Hensley Henson and the Durham miners.
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Hensley Henson and the Durham miners. by Owen Chadwick

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Published by Dean and Chapter of Durham in [Durham] .
Written in English

Subjects:

  • Henson, Herbert Hensley.

Book details:

Edition Notes

SeriesDurham Cathedral lecture -- 1983
ID Numbers
Open LibraryOL20032593M
ISBN 100907078141
OCLC/WorldCa21815215

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Hensley Henson and the Durham Miners (Durham Cathedral lecture) Paperback – 1 Mar. by Owen Chadwick (Author)Author: Owen Chadwick. Hensley Henson and the Durham Miners: Books - Skip to main content. Try Prime EN Hello, Sign in Account & Lists Sign in Account & Lists Orders Try Prime Cart. Books Go Search Hello Select your address Format: Paperback. This is a biography of Hensley Henson, one of the most controversial religious figures in England during the late nineteenth and early twentieth centuries. This book examines Henson's education at Oxford University and describes the highlights of his career as pastor of Ilford and Barking Church, as canon of Westminster Abbey, and as bishop of Hereford and Durham. Chadwick, O. () Hensley Henson and the Durham Miners (Durham: Dean and Chapter of Durham). CrossRef Google Scholar Colls, R. () The Pitmen of the Northern Coalfield: Work, Culture and Protest, – (Manchester University Press).Author: Robert Lee.

  A brief life of Hensley Henson, Dean & Bishop of Durham Among my predecessors, Hensley Henson was one of the most waspish of all the Deans of Durham. He became Dean in , left the Deanery in to go to the See of Hereford, and returned to Durham in as its Bishop, retiring just a few months before the outbreak of the second world : Aquilonius.   One of his favourites is what turned out to be the apocryphal tale well-known among gala followers of the then Bishop of Durham, Hensley Henson, being thrown into the river during the Big Meeting of because of his comments that their strikes were immoral as they struggled to avoid starvation on their meagre wages.   In , Bishop of Durham, Hensley Henson, was said to be thrown into the River Wear during the Big Meeting because of his comments that their strikes were immoral as . Letters of Herbert Hensley Henson, ed Evelyn F. Braley, () More letters of Herbert Hensley Henson: a second volume, ed Evelyn F. Braley, () Owen Chadwick, Hensley Henson: a study in the friction between church and state, (Oxford, ) Owen Chadwick, Hensley Henson and the Durham Miners , (Durham, ).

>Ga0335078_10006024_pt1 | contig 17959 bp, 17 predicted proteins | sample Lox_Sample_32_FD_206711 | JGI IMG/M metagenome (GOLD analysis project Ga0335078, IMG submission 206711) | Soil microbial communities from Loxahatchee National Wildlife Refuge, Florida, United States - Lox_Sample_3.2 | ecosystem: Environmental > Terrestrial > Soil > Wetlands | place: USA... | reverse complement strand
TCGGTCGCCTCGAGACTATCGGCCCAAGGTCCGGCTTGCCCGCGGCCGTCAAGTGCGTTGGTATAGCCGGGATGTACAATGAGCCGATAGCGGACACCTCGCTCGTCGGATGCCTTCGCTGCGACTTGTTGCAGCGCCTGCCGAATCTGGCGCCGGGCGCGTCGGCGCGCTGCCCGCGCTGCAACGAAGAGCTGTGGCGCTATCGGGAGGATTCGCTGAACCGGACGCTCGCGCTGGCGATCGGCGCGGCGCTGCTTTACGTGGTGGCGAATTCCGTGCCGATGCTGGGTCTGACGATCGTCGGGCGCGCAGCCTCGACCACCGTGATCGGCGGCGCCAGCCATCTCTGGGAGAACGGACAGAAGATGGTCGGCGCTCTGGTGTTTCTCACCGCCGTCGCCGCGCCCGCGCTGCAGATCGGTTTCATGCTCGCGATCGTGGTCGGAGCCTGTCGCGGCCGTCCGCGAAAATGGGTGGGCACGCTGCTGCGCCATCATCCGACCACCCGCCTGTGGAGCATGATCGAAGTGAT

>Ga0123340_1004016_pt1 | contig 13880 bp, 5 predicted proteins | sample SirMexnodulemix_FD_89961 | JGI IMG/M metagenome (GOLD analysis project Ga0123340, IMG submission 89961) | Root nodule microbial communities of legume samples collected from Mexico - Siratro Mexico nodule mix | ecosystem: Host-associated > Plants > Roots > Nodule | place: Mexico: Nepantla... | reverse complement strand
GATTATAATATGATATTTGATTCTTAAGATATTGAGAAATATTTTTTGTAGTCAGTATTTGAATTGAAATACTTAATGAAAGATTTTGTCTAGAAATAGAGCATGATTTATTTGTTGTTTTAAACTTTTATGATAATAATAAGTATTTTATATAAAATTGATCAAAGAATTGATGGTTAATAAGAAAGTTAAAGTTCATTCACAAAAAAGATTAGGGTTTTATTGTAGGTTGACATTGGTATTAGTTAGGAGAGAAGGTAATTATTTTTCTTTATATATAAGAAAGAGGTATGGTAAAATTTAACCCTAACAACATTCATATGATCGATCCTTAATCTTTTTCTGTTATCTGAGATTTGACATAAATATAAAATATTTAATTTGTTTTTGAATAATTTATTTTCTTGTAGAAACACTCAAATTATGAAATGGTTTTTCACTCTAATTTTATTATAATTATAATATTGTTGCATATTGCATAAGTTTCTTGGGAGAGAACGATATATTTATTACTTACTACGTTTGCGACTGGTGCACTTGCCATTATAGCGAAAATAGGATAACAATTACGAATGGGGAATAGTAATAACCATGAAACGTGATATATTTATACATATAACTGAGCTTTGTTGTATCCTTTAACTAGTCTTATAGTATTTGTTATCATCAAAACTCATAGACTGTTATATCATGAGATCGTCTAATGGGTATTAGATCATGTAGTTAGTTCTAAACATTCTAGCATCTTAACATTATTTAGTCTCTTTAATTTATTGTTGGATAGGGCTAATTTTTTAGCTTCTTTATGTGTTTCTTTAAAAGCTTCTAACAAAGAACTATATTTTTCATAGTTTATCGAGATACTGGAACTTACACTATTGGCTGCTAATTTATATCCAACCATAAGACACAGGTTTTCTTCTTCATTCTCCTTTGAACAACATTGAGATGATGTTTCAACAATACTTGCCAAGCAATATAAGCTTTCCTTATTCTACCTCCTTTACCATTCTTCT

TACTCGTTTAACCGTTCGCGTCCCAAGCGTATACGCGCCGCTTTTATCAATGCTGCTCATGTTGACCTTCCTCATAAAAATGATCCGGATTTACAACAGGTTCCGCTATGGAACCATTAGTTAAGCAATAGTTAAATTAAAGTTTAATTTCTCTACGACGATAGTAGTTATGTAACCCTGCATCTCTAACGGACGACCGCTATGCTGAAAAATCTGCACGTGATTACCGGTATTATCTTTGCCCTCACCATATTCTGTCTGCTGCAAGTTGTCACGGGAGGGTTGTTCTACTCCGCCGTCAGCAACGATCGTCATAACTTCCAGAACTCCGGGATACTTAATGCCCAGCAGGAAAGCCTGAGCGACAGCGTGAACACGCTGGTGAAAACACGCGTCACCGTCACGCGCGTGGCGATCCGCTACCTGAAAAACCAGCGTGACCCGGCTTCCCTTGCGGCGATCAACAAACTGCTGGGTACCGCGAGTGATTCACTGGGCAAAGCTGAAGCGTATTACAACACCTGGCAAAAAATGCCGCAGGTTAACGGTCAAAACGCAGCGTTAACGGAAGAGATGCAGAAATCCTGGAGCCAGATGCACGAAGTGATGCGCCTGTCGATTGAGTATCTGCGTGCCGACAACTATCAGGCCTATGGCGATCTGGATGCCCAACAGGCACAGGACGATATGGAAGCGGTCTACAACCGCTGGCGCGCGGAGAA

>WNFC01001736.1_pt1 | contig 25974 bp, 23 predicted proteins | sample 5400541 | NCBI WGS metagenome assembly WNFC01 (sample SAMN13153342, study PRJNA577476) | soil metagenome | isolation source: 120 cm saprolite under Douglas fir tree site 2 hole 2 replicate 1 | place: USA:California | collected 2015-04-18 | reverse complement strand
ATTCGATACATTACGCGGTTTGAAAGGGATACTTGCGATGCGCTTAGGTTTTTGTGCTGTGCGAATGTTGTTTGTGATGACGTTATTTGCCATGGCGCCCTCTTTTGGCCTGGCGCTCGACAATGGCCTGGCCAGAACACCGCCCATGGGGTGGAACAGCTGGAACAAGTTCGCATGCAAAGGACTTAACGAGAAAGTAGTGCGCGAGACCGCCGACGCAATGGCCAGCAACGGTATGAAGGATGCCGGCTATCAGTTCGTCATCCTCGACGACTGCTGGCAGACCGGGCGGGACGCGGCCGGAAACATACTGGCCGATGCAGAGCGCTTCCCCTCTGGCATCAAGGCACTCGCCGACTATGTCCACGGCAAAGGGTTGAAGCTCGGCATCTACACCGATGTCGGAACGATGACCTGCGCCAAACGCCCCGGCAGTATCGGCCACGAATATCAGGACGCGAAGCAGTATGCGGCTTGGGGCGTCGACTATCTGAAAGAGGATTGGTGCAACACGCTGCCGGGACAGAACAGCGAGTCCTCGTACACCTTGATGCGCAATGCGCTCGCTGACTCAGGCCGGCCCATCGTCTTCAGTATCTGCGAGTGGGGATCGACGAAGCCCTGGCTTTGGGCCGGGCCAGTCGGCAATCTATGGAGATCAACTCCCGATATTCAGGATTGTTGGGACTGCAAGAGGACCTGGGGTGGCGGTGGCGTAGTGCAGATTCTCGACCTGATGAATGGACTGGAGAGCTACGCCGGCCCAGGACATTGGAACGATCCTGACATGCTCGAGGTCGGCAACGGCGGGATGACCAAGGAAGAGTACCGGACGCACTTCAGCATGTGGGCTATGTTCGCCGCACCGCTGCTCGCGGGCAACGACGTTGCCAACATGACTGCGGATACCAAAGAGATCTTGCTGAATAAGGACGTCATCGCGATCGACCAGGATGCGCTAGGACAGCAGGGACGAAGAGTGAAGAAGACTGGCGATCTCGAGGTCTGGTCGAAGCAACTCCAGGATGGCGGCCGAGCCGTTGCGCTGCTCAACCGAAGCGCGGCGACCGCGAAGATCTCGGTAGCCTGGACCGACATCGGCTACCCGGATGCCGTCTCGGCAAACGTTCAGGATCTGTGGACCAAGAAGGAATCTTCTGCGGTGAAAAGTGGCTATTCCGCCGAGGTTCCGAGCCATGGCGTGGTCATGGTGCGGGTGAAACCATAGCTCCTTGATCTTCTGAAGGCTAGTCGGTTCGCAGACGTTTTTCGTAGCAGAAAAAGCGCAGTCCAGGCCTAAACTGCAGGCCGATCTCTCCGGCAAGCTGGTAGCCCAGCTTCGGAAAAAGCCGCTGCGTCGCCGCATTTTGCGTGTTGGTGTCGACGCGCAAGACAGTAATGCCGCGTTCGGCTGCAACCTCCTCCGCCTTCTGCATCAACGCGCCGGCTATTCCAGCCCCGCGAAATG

John S. Peart-Binns brings us a fresh and distinctive view of Herbert Hensley Henson, the eighty-sixth Bishop of Durham, who is shown here to have formed his own character and forged his own way amidst the chaos of the shifting and unpopular labour laws, two World Wars, the abdication crisis of the twentieth century and the misconceptions of those around him.4/5(2). Militant miners from Chopwell, or “Little Moscow” as it was nicknamed, threw a cleric into the river, believing him to be the Bishop of Durham, Herbert Hensley Henson, who had controversially. Books Go Search Today's Deals Vouchers AmazonBasics Best Sellers Gift Ideas New Releases Gift Cards Help Free Delivery Shopper Toolkit Sell. Books Advanced Search Amazon Charts Best Sellers & more Top New Releases Deals in Books. Herbert Hensley Henson (8 November – 27 September ) was an Anglican priest, scholar and controversialist. He was Bishop of Hereford, –20 and Bishop of Durham, – The son of a zealous member of the Plymouth Brethren, Henson was not allowed to go to school until he was fourteen, and was largely was admitted to the University of Oxford, and gained a.